Millennials in the Workplace

Stocksy_txpd54be8a1J9B000_Medium_228670Maude Standish, Trends Analyst, Millennial, and Co-Founder of Tarot, tracks cultural trends and sociological back-stories of Millennials, particularly how they view and behave in the workplace in an inter-generational workforce. To put their worldview into perspective, here are the Top Five Myths About Millennials, notably held most often by Boomers—their parents!

1. Myth: They Only Want to Be Famous

Reality: Selfies aside, Millennials are building their personal brands by documenting and commenting on their lives as they live them. They actually prioritize family and friends higher than fame. They have been exposed to a world in which fame is a double-edged sword, and fleeting at best.

2. Myth: All Millennials Are Lazy

Reality: Just because it looks like they are online all the time, whatever screen of choice, they are not lazy. Millennials are on their Grind. They work long hours. They check in online vigilantly, both professionally and personally. They are constantly planning for the future. Most Millennials have a day job and are also into some entrepreneurial business they are creating on the side.

3. Myth: They All Leave After Two Years

Reality: They all leave after two years. They leave because they didn’t see a clear career pathway to the future with the company; there was no room for creativity; there was not enough flexibility in the workplace; or they were looking for a mentor and did not find one.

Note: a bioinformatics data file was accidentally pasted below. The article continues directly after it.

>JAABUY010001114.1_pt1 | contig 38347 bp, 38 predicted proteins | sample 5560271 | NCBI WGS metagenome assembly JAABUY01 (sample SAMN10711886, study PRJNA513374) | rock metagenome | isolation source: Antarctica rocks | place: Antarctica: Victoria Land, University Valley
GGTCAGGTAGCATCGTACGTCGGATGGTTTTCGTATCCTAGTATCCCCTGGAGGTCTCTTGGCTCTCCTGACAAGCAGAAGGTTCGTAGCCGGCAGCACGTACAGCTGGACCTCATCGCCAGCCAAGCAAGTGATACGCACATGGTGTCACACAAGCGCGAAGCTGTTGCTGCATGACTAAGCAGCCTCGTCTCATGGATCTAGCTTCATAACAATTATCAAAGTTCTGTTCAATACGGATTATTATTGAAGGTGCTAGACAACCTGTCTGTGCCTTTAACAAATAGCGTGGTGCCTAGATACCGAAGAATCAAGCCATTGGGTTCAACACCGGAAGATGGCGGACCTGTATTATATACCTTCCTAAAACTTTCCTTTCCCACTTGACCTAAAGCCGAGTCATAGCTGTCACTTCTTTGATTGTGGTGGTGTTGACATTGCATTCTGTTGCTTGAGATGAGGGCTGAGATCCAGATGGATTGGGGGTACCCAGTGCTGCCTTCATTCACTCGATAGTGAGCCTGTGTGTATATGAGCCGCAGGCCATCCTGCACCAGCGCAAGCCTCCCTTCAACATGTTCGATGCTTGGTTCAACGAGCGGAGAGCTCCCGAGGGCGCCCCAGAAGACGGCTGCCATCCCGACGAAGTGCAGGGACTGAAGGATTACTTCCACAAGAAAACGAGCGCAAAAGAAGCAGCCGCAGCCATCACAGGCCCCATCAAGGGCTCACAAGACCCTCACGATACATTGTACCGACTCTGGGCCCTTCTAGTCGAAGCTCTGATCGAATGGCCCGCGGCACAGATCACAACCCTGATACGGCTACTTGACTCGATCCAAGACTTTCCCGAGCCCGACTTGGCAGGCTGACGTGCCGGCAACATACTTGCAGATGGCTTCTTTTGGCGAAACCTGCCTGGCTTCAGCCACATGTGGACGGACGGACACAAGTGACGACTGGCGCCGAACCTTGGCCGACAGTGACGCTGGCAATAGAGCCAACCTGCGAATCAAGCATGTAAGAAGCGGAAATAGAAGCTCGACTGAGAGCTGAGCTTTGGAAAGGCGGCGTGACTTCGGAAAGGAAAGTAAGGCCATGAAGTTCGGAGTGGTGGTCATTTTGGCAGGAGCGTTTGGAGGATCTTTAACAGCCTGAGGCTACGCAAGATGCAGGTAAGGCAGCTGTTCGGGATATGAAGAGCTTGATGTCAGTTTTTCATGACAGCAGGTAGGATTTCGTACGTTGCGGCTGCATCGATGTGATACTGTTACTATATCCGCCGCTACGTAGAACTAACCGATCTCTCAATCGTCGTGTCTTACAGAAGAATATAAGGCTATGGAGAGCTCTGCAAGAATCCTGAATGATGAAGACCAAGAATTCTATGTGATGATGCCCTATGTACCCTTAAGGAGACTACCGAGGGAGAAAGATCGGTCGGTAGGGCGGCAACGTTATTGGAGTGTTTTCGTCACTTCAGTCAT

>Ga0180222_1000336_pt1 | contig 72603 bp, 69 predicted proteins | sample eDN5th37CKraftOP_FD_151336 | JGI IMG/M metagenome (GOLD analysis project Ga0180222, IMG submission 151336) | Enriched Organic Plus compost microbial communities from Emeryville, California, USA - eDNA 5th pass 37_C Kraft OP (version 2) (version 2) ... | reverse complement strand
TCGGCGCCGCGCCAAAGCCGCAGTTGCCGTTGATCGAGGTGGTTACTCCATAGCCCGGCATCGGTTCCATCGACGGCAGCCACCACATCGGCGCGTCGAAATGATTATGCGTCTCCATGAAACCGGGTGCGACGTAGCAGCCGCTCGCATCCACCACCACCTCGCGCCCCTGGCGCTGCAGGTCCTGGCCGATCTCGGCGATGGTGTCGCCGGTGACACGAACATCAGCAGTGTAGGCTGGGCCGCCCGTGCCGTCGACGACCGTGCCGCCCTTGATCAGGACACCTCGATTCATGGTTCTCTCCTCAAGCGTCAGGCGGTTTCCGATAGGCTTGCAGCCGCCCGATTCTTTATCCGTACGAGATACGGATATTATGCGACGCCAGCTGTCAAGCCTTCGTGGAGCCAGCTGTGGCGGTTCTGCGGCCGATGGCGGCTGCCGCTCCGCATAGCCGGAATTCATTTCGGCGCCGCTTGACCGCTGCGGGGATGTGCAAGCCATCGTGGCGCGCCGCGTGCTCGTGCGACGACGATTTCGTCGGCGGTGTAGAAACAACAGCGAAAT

4. Myth: They Are Never Really Working

Reality: They draw no lines between leisure time and work time. Millennials demand balance in their lives. So for example, seamlessly alternating between Facebook and work is a way to squeeze in personal fulfillment to balance the demands of their jobs.

5. Myth: They Have No Loyalty

Reality: Millennials have trust Issues. The recession hit, their parents were losing their pension packages, and their homes were taken. If you give them reasons to trust you—benefits, mentorship, clear examples of career paths in the firm—they will become fiercely loyal.

Some Ah-Ha Insights

  • Millennials never have to leave friends behind because of social media and online connections
  • 6 out of 10 Millennial college graduates are women
  • They are fiscally conservative because they did everything they were told, but then few jobs were available to them when they graduated, and as a result they have trust issues.
  • They are not lazy and entitled, but rather they want to be rewarded for their Grind.
  • There are more Millennials than Baby Boomers.
  • No one, no matter how old, likes to be told “you have to do it this way…”
  • The reason most Millennials think and act the way they do is because they’re YOUNG! They think and act just the way everyone else did at the same age.
  • Headphones now are replacing office doors.

Holy Guacamole: Millennial Favorite Chipotle Turns Neurological Connectivity into Gastronomical Addiction

chipotleMy 16-year-old son John’s idea of a gourmet meal is a burger and fries, so I was surprised one evening a couple of weeks ago when, after a busy day that left me no time to cook, I asked him where we should get takeout, and his answer was: “Chipotle.”